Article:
The Tigers In The Tower Blog Tour | Book Tag + Review

November 20th, 2020

The Tigers in the Tower  tour banner

| Published: November 18th, 2020 by Lion Fiction |
| Genre: Historical Fiction |
| Age: Middle Grade |
| Length: 224 Pages |
| ⭐ ⭐ ⭐ ⭐ |

Hi Readers!

Welcome to my stop on this week long blog tour featuring 20 amazing bloggers. To find out more, check out the schedule here.

We’re at that time of year which I consider to be the pefect time to pick up childrens and middle grade book, and I think you should definitely add this one to your list.

What Is It About?

Sahira and her parents are travelling from India to London to deliver two majestic tiger’s to the menegerie in the tower of London.

But tragedy strikes the ship and sickness steals Sahira’s parents from her on the journey. Left alone in London, Sarhira finds herself confined to a miserable and dangerous orphanage. Despite her heartache and the threats she faces, Sahira is determined to carry out her father’s last request – to protect God’s beautiful creatures: her tigers. To do so, Sahira must set out on an adventure and use all her powers of persuasion to engage the help of some new friends along the way.

Can the quest to find her tigers a safe home, lead Sahira to find her own place of hope and belonging in this strange and foreign land? 

What Did I Think?

Sahira is a fearless young lady whose adventures in London I loved to read about. She’s thrust into a society that is very much against her because of who her mother is, the colour of her skin and the clothes she wears. But she faces all of that head on whilst staying true to herself and her own beliefs.

This has been compared to the likes of Frances Hodgsen Burnetts classic childrens books ‘The Little Princess’ and ‘The Secret Garden’ and I definitely agree. I loved both of these books when I was younger (and still do to be honest). But it has more of a modern feel as Tigers In The Tower explores the racism and snobbishness Sahira experiences from the Brits.

The writing is beautiful and makes this an enjoyable read for absolutely any age. It’s an emotional but hopeful story set in Victorian London about kindness, friendship and beautiful animals, and it really was a delight to read.

Where You Can Find It:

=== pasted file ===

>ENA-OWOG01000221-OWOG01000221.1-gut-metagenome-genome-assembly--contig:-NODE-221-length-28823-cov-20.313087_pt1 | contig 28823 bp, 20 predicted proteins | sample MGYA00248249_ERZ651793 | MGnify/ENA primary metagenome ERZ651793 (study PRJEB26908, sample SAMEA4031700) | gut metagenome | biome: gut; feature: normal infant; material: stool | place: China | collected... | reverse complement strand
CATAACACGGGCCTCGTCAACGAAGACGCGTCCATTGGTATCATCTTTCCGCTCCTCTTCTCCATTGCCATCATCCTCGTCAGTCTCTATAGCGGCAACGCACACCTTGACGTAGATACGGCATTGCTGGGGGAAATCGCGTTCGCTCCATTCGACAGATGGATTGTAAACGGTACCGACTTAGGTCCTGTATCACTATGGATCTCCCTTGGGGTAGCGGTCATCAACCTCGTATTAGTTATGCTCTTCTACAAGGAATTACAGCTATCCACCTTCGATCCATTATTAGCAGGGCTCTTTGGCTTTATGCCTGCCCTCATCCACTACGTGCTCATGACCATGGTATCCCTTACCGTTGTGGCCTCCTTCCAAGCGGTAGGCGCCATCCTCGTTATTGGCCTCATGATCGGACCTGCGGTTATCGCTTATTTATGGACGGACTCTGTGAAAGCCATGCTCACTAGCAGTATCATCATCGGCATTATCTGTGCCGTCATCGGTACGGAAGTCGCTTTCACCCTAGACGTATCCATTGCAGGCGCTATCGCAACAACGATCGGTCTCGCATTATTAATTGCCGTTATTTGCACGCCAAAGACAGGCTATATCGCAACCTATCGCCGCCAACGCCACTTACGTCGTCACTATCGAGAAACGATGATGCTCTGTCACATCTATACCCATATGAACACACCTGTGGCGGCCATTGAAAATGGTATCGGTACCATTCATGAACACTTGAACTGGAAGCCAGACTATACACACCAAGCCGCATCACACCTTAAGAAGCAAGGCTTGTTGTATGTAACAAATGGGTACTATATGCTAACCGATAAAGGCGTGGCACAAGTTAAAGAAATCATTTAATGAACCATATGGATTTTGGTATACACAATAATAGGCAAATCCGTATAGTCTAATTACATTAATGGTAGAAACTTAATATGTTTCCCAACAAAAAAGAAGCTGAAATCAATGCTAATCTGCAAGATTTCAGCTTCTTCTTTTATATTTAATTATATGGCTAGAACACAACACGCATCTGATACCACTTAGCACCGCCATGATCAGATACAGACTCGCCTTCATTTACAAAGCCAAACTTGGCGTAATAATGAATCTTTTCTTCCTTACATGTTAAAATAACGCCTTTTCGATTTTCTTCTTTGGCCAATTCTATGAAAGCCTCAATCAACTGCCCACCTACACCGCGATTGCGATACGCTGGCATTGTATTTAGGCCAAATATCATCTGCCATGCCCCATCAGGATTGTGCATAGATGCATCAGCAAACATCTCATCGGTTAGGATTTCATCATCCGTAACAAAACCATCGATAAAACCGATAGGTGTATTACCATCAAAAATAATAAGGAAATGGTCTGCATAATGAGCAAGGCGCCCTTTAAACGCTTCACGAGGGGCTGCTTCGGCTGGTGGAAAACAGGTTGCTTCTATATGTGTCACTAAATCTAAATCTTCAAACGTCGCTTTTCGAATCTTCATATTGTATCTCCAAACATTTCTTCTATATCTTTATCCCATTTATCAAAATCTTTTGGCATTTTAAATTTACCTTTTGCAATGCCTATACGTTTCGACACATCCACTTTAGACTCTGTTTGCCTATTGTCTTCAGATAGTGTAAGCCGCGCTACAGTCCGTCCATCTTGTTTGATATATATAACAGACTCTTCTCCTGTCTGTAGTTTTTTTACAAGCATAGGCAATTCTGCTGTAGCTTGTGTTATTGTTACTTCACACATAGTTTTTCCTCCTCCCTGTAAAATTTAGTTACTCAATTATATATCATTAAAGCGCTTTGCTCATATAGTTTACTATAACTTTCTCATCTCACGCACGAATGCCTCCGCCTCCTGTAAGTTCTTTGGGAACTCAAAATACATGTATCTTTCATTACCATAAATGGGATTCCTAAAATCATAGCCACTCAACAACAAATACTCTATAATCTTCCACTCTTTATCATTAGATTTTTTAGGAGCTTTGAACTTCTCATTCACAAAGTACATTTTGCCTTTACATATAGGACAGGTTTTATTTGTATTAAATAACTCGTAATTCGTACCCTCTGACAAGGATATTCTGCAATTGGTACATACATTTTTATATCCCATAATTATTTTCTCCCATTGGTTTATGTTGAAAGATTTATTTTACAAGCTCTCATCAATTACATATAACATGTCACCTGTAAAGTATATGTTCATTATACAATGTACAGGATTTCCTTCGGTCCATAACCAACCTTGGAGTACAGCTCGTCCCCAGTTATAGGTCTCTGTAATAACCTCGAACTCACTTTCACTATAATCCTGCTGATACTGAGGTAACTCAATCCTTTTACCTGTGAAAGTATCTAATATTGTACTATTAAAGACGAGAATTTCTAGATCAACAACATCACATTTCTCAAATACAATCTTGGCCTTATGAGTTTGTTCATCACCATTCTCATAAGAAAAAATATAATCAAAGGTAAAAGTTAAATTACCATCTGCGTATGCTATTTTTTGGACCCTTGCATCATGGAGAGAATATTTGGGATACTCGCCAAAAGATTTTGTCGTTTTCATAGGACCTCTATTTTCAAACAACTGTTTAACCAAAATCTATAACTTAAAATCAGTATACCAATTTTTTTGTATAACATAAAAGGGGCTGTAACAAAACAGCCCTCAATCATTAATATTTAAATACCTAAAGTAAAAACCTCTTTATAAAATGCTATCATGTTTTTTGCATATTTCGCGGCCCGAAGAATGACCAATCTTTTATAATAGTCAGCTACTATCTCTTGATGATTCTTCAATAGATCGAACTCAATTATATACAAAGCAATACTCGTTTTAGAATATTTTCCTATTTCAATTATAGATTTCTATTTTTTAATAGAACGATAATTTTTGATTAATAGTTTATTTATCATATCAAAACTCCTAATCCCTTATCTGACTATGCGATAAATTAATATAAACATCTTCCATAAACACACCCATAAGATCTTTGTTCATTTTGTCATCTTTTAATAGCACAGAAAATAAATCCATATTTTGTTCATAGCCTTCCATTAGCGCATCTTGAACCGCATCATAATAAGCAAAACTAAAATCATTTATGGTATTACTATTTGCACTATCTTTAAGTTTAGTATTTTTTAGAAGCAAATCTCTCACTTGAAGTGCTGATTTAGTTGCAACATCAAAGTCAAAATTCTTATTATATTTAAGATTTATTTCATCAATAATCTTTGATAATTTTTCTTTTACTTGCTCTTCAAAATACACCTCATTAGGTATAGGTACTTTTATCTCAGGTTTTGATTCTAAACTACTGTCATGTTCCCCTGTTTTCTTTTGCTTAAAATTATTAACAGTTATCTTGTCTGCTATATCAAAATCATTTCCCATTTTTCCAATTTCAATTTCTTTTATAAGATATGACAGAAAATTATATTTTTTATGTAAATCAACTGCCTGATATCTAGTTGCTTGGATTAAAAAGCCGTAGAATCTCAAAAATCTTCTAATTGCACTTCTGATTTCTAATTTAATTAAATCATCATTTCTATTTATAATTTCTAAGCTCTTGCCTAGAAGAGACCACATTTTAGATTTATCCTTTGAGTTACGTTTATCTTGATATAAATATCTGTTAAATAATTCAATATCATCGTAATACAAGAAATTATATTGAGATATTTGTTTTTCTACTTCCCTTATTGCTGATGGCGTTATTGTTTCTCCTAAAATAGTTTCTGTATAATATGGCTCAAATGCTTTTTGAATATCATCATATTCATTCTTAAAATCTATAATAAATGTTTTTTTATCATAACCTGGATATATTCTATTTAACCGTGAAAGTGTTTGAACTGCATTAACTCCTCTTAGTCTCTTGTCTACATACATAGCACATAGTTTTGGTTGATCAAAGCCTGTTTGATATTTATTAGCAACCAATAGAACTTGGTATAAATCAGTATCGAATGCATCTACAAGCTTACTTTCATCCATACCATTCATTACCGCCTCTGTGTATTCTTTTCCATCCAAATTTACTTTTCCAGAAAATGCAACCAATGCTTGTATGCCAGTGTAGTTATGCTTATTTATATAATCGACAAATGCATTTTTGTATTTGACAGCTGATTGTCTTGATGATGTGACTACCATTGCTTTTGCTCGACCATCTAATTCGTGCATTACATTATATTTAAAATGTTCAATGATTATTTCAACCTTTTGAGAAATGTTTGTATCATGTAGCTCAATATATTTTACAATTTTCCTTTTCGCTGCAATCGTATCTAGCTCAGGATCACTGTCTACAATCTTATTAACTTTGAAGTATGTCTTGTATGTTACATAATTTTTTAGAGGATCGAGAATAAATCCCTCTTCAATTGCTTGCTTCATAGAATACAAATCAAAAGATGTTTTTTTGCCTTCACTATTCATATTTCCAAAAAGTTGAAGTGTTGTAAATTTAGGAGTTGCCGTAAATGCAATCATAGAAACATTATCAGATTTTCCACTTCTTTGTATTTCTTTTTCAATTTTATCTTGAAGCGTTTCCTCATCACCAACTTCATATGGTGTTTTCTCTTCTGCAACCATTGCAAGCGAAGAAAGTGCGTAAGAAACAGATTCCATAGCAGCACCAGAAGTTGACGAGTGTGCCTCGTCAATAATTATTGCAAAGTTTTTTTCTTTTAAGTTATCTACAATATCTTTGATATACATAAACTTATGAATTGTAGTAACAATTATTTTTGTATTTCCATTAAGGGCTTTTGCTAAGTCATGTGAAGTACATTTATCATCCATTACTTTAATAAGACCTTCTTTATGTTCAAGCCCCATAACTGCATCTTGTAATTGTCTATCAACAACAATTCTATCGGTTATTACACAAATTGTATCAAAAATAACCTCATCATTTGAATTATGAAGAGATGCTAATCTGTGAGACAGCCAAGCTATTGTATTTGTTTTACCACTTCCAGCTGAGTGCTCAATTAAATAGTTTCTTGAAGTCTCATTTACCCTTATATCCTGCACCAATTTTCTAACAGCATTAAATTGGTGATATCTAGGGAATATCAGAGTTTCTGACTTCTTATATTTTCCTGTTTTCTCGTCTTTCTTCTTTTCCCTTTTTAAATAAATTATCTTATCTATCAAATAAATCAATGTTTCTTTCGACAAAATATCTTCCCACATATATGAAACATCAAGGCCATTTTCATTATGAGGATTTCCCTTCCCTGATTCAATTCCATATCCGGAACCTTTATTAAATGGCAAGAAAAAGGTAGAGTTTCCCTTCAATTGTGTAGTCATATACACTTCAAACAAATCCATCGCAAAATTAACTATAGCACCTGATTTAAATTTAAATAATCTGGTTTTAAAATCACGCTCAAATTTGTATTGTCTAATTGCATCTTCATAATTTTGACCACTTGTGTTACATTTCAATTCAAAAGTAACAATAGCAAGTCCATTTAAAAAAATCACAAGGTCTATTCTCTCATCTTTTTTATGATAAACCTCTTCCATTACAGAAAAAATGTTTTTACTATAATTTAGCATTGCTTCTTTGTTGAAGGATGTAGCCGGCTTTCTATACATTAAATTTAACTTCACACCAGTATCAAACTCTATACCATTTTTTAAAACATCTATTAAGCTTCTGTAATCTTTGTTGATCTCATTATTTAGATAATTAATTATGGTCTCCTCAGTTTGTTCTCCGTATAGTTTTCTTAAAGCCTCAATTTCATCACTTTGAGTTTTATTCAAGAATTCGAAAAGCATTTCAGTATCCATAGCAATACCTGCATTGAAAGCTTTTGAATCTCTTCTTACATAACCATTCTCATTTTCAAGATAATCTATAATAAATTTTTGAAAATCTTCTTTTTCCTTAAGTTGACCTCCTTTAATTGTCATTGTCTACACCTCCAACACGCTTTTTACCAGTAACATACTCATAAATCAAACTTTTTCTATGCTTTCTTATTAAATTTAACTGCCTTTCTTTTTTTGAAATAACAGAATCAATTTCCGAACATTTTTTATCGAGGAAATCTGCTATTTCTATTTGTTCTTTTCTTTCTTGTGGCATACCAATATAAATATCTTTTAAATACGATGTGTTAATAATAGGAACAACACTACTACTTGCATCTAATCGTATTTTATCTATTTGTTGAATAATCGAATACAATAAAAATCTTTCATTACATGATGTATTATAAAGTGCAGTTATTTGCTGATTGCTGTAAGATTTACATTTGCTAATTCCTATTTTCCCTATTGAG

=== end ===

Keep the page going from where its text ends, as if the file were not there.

Goodreads  | IndieBound | Waterstones | Wordery

Book Tag

Sahira – Hero wiser than their years

Ava from Liz Moore’s The Unseen World. She’s very intelligent for her age and knows a lot of about code and computer science. She uses that to uncover her fathers secretive past.

Rama & Sita – Majestic book

I love this question, but I have no idea how to answer it. I’ve gone with a beautfiul book for this, which is Hamnet by Maggie O’Farrell, this years Women’s Prize winner!

Pence’s Orphanage for Pauper Children – Fictional world you wouldn’t want to live in

They’re all a bit miserable, aren’t they? But none would beat Gilead from The Handmaids Tale. Especially for a woman.

Mr. Pence – Favourite Villain

A recent favourite is the Komizer from The Heart of Betrayal. He was so unpredictable, I loved (and hated) him!

Sahira & Ned – Favourite unlikely friendship

Katniss & Cinna. Who would of thought a girl from District 12 and a citizen of the Capital could get along so well?

Mrs. Cops – Favourite Fictional Mother

Molly and Cassie’s Mum’s from The Upside of Unrequited. I just remember they treated their daughters with so much love and respect and gave the best advice.

Tea & Ginger Cake – Book That Makes You Happy

One book that never fails to put a smile on my face is Eleanor Oliphant is Completely Fine. It deals with some heavy topics but is also such a hopeful, uplifting read and funny read at times as well.

Nebbie – Fictional animal you want as a pet

Credit: TheDrawingHands

I would love a pegasus. I love horses, and the only thing better than horses is horses that can fly.

About the Author: Julia Goldingis a multi-award winning writer for adults and young adults. She also writes under the pen names of Joss Stirling and Eve Edwards.

Born in 1969, she grew up near Epping Forest. She studied English at Cambridge University, then joined the Foreign Office and worked in Poland, before returning to Oxford University to study for a doctorate in literature of the romantic period. She worked for Oxfam, lobbying on conflict issues, before becoming a full-time writer. Over three-quarter of a million of her books have been sold worldwide in many languages.


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